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I wrote a sentence like the following one in another site.

"He" as a gender-neutral pronoun had been universally used for centuries before the women's liberation movement in the 1960s.

It was edited by an apparently native English speaker as follows:

"He" as a gender-neutral pronoun was universally used for centuries before the women's liberation movement of the 1960s.

I don't understand why "had been" should be replaced by "was".

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    Either seems OK to me; in fact I would prefer had been if the topic indicates a different condition (using something other than "He") after the 1960s. More context would avoid trying to read into the intent. – user3169 Jan 9 '15 at 1:09
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Which is appropriate depends on the context in which the sentence occurs.

If you have established a 'Reference Time' (RT) in the 1960s—that is, if before this sentence occurs you are talking about the 1960s, and your discourse will return to the 1960s at some point after this sentence—then the past perfect is called for: it describes the state which obtained in English usage at the start of the period you are talking about.

The need for a gender-neutral 3sg pronoun arose about fifty years ago. "He" as a gender-neutral pronoun had been universally used for centuries before the women's liberation movement in the 1960s; but that movement, &c.

But if you are telling a consecutive story—a narrative in which your RT is continually moving forward in time—then the simple past is called for.

When English personal pronouns settled into their current form in the 13th century, there was no perceived need for a distinct gender-neutral term. He was the 'unmarked' term, and it was taken for granted that it might, in a pinch, serve for either gender. Consequently, "he" was universally used as a gender-neutral pronoun for centuries—until the women's liberation movement in the 1960s. At that time, &c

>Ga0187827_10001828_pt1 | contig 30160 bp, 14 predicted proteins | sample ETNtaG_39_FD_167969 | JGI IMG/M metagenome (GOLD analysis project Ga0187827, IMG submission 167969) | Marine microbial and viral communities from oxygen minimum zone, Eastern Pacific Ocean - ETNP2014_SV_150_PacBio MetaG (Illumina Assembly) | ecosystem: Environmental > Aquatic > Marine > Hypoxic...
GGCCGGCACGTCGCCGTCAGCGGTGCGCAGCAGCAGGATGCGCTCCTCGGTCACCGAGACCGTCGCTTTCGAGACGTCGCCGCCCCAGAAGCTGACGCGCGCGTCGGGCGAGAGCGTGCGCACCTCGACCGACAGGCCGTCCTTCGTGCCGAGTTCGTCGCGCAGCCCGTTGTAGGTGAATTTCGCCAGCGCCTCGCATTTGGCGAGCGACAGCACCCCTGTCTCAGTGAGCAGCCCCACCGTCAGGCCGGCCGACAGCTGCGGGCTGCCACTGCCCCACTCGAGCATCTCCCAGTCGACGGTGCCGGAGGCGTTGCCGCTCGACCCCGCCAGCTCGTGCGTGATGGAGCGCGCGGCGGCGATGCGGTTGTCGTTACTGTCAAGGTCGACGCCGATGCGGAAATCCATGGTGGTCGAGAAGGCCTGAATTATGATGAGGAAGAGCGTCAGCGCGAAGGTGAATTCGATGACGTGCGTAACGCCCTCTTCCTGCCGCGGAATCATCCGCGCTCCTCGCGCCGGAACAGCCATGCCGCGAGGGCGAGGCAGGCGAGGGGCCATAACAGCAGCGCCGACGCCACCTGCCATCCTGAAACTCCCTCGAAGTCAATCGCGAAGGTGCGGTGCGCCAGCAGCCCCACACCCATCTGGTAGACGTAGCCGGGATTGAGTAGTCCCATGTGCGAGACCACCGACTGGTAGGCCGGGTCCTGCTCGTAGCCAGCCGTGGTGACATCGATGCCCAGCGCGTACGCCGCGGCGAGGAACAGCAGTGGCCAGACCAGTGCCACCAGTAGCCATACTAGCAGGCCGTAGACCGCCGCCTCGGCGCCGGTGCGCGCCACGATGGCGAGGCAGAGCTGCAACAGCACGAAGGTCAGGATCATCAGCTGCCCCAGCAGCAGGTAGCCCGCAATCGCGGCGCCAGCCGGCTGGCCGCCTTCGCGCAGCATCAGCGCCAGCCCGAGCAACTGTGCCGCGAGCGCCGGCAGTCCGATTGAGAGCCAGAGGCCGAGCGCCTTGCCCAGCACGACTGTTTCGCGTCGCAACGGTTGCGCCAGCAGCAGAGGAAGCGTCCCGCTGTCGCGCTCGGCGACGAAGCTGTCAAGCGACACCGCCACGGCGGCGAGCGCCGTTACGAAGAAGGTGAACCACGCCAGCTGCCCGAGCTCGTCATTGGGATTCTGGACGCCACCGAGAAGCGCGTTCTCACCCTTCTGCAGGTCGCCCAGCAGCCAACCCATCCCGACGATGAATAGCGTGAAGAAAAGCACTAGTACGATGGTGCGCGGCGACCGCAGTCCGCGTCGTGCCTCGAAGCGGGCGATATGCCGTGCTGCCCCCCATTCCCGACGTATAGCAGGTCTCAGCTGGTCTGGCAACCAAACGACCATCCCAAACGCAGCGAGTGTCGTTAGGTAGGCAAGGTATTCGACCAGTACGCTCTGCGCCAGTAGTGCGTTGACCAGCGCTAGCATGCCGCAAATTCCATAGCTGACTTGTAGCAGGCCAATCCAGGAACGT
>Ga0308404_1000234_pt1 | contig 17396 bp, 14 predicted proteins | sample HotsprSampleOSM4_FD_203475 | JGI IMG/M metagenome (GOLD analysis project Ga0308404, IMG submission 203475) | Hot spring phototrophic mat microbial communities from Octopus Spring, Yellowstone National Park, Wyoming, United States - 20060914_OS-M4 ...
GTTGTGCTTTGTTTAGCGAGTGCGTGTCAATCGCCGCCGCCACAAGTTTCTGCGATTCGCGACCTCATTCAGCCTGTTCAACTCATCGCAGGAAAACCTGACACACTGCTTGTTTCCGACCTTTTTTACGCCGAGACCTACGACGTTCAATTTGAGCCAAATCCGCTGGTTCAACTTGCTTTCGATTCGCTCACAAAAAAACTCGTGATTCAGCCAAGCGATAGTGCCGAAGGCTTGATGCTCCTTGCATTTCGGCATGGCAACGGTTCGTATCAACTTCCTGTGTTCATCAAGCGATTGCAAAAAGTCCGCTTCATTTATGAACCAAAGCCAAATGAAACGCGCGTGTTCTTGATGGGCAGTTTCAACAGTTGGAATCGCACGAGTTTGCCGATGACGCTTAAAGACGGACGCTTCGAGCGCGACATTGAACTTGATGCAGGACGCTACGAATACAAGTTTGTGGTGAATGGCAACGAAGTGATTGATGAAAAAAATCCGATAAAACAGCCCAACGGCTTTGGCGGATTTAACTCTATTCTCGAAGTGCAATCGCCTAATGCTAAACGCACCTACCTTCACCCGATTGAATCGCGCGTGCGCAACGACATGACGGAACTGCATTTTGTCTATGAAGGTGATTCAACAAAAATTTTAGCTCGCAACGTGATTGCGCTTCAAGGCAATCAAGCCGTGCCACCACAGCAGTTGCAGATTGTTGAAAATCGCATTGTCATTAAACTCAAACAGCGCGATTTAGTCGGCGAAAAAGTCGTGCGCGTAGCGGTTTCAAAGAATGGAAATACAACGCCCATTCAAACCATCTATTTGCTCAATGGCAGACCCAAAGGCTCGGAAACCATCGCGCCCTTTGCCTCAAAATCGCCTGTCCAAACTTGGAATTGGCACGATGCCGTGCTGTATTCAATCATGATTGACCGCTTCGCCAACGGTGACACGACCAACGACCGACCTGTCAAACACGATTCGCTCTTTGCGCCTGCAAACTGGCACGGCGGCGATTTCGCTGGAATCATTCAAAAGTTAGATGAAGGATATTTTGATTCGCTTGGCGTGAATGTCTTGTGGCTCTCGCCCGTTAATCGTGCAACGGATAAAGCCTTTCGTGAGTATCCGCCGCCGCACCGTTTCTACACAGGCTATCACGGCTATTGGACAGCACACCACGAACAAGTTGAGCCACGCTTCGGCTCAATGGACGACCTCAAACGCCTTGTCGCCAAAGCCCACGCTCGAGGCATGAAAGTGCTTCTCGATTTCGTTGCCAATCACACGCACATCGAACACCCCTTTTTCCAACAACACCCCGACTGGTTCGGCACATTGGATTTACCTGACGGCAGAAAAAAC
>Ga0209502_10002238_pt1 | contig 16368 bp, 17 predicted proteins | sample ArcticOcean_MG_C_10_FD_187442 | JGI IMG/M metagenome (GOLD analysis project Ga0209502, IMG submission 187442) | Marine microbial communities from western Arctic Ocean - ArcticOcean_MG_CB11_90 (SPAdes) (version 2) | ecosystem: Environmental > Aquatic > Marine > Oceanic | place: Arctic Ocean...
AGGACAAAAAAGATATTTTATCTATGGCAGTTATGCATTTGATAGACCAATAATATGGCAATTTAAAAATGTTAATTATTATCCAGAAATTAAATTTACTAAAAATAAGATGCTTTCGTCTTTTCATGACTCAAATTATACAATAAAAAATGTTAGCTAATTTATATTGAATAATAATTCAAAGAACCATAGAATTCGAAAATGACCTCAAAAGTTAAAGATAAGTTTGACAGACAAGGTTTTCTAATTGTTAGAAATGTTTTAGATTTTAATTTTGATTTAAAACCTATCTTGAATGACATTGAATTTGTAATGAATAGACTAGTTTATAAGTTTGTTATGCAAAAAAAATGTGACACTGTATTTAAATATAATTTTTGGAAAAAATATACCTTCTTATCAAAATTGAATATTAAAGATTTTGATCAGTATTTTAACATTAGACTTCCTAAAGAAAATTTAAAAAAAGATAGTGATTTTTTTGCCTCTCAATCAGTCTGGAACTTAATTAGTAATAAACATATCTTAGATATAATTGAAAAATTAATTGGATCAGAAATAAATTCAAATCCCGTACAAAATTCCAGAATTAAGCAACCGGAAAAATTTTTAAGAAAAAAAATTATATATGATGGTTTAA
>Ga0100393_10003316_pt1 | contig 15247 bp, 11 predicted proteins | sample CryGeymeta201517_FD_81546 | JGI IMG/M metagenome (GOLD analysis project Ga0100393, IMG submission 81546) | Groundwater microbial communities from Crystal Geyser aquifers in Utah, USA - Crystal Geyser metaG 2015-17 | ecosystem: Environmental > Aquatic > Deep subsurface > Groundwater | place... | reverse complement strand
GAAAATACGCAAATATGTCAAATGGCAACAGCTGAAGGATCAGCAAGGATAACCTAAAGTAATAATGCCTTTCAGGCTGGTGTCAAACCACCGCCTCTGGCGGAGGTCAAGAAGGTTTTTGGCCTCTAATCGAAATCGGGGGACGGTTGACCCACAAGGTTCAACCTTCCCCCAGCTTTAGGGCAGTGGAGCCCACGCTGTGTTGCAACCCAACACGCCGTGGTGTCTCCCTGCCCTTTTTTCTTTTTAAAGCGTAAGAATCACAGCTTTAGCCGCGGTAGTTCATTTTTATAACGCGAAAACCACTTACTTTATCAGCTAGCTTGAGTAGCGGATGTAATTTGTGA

• Neither was my case. The sentence was near the beginning of my post. – Makoto Kato Jan 9 '15 at 7:21
  • @MakotoKato Well, what was your context? – StoneyB Jan 9 '15 at 12:48
  • Here's the original post: "In this age of Political Correctness, it seems that many people frown upon the use of "he" as a gender-neutral pronoun though it had been universally used for centuries before the women's liberation movement in the 1960s. So what should we refer to the Christian God as: she, it or they to avoid the wrath of such people?" – Makoto Kato Jan 9 '15 at 16:06
  • @MakotoKato I see no reason to 'anchor' the sentence in the 1960s, so I'd go with was there. – StoneyB Jan 9 '15 at 16:36
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The use of "was" is appropriate in the sentence instead of "had been".

No doubt, the use of the past perfect is apparently appropriate here because you use it to refer to an action happened before another action in the past, but it's not correct in the context of this sentence. When you want to refer to an event happened habitually or repeatedly in the past or a fact in the past that is no longer true in the present, you use the simple past, which conveys the sense of "used to".

So we should use "was" in the sentence.

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